princessnorah , avatar

Did you get lost and stumble into the wrong community or something my friend? Could you maybe dial it down from 11? Jeeze.

lightnsfw ,

Your problem is a severe lack of discipline. If you need someone watching over your shoulder and putting pressure on you in order to get work done then you have a big discipline problem.

I'm in the office by myself most days. There's no one over my shoulder. It's just something about being in a different environment. It doesn't occur to me to go on the internet to start doom scrolling or researching stuff for personal projects. I do admit it's a discipline issue but nothing I've tried to overcome it has worked. I'm open to suggestions.

For me it’s about getting the job done. If I don’t get the job done then I’ve shown my employers that I am useless and I lose my job.

The problem is with my job there isn't a lot of "getting the job done" I'm the middle man on a lot of different things so there's a lot of just sending emails to different people to gather information or get something I can't do myself done. I'm pretty good about getting actionable things taken care of right away but all the setting up meetings and replying to emails stuff is tedious as hell and I find it really hard to focus on when I'm at home.

I guess I can’t relate to the concept of dragging ass all day. Aren’t you worried about losing your job?

Yes, That's why I go into the office to work.

tarmarbar ,

Same here. Need a teammate, a working atmosphere. Don't necessarily have to work on the same thing, but i crave a person i know also working next to me.

Passerby6497 ,

I get the issues with doom scrolling, but the desktop issue is pretty easily fixed. I have my home office set up with a couple KVM switches so that I can't be on my work laptop and home desktop at the same time, because both systems use all the same peripherals. That at least makes it harder to justify switching over and being (more) unproductive during my shift.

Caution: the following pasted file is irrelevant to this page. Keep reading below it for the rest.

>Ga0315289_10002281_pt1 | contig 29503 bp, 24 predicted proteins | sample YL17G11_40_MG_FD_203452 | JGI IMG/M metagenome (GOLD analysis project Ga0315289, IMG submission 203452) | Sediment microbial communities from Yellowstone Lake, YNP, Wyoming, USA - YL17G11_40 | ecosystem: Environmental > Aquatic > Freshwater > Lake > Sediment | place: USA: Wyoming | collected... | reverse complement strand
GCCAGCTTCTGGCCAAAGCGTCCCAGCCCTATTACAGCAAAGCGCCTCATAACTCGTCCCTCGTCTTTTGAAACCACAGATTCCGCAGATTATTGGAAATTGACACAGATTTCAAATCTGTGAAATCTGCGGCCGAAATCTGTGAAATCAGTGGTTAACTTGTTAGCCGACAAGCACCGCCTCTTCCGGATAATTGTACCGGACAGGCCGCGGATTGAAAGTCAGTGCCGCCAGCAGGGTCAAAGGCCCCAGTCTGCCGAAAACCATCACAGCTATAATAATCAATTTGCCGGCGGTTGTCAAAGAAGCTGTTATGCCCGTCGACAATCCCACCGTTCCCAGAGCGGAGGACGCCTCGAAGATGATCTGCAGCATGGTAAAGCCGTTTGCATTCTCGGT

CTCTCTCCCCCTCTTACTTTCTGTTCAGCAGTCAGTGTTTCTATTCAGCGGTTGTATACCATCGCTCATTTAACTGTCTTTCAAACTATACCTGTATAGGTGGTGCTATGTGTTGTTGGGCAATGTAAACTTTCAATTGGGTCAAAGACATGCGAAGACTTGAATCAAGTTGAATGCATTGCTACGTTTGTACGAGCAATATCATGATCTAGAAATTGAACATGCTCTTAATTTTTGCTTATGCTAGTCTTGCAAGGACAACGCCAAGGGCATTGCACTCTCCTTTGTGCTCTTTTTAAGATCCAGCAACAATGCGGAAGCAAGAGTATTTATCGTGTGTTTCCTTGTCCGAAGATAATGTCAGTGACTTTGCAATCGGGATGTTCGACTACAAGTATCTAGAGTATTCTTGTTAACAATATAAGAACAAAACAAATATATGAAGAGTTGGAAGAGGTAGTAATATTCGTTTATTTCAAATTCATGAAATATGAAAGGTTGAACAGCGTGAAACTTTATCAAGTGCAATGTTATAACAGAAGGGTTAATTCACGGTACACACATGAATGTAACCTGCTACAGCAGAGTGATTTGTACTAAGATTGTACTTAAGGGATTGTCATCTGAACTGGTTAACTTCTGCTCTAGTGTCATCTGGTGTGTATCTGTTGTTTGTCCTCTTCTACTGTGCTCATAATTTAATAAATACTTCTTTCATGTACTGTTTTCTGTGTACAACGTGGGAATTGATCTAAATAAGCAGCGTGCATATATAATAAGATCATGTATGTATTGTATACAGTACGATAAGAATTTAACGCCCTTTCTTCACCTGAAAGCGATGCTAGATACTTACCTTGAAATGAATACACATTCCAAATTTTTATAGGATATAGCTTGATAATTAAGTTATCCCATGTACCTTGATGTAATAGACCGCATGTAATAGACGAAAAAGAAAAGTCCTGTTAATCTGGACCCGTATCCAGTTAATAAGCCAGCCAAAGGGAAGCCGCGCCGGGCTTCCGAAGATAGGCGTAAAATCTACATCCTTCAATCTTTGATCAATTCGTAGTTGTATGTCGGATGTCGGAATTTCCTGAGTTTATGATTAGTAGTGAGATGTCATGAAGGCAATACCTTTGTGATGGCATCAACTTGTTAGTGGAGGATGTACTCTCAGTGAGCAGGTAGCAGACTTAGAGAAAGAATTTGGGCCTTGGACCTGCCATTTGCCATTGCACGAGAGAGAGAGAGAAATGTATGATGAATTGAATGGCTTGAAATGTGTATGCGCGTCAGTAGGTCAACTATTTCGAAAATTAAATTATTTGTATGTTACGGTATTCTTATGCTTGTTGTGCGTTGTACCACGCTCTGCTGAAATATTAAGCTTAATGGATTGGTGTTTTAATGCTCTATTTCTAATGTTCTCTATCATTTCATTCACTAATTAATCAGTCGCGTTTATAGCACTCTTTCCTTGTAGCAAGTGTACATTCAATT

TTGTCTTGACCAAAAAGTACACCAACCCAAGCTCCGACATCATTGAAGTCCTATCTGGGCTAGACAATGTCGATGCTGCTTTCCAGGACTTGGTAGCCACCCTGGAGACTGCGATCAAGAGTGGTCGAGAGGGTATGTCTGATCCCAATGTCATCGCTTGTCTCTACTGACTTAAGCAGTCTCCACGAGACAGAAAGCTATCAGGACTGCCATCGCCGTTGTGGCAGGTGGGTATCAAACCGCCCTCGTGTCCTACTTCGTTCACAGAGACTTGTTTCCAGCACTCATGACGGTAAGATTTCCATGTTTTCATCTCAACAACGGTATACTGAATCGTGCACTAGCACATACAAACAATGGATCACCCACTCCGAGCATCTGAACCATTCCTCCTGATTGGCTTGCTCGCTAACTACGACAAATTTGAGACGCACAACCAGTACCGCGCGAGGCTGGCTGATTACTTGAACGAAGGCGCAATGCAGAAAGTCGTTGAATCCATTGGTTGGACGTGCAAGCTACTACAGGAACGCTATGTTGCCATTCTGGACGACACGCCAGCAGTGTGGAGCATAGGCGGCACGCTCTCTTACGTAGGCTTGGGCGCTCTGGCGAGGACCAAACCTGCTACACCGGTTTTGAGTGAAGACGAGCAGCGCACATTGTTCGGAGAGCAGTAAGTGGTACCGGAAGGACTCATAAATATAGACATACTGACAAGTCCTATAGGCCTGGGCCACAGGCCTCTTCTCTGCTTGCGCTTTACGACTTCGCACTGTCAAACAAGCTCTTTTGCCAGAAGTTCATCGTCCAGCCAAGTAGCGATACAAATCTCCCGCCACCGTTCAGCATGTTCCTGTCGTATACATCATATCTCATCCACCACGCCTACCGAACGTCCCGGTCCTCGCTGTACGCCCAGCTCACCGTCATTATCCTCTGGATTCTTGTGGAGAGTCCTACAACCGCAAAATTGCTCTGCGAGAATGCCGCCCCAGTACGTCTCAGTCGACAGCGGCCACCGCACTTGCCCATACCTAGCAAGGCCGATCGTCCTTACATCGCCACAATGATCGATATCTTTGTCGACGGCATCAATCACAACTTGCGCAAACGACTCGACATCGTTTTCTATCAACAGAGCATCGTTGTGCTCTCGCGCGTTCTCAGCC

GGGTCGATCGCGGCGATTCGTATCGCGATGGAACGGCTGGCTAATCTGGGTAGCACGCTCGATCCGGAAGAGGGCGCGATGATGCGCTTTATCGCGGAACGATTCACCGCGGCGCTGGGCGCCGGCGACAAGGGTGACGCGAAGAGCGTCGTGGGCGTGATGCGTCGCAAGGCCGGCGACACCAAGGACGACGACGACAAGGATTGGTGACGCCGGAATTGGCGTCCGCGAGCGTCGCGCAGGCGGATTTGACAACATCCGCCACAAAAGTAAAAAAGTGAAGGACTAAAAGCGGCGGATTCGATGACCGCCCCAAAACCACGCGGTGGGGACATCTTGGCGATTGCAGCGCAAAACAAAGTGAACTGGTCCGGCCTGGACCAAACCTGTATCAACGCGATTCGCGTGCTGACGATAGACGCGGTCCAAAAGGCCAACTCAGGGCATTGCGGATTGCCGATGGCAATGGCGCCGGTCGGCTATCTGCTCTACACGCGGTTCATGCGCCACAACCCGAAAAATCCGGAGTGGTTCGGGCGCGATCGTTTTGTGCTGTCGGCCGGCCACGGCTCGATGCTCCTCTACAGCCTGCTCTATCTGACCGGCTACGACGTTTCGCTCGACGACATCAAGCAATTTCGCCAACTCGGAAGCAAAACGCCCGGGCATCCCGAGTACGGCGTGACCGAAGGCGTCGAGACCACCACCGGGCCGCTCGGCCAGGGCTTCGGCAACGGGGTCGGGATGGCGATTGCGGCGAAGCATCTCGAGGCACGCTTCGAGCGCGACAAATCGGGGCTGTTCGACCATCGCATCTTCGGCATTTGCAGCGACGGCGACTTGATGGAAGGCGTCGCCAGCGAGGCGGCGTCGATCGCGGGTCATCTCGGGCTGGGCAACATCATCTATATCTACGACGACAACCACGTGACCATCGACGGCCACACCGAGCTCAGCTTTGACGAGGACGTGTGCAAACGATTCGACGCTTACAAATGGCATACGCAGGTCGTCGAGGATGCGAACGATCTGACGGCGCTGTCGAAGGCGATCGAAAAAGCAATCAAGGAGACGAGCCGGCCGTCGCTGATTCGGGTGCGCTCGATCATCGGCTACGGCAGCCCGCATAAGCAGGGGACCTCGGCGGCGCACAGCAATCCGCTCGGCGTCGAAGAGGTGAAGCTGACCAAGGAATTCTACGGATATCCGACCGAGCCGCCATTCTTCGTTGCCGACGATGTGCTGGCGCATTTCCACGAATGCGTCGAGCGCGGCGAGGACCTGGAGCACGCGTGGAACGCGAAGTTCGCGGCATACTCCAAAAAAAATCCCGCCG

Also, I have found it helps to have music or a podcast going in the background to help keep your focus on what you're supposed to be doing.

echodot ,

I work in corporate IT so my job is basically to sit there twiddling my thumbs and wait until something breaks. Then I remote onto the server to fix the issue. Which means I was basically working remotely anyway the server might have been in the same building as me but I was never physically going down there I was still remoting on so working from home isn't much different for me.

I'm much more productive now because I don't have people coming and asking me questions, for which answer is in the corporate knowledge base. Now they actually have to check it.

princessnorah , avatar

I'm so sorry for all these other replies you got to a simple explanation that you personally prefer working in the office. You do you mate!

Redecco ,

If you have ADHD WFH could be a lot more challenging. Without external structure or factors aid track of time it makes it super tough to work isolated like that.

lightnsfw ,

Could definitely be a factor. I've not been diagnosed but I wouldn't be surprised to learn I have an attention deficit issue.

CosmicTurtle0 ,

The only reason I go in is for the free food. It's pretty good. But I'd rather have my time commuting back.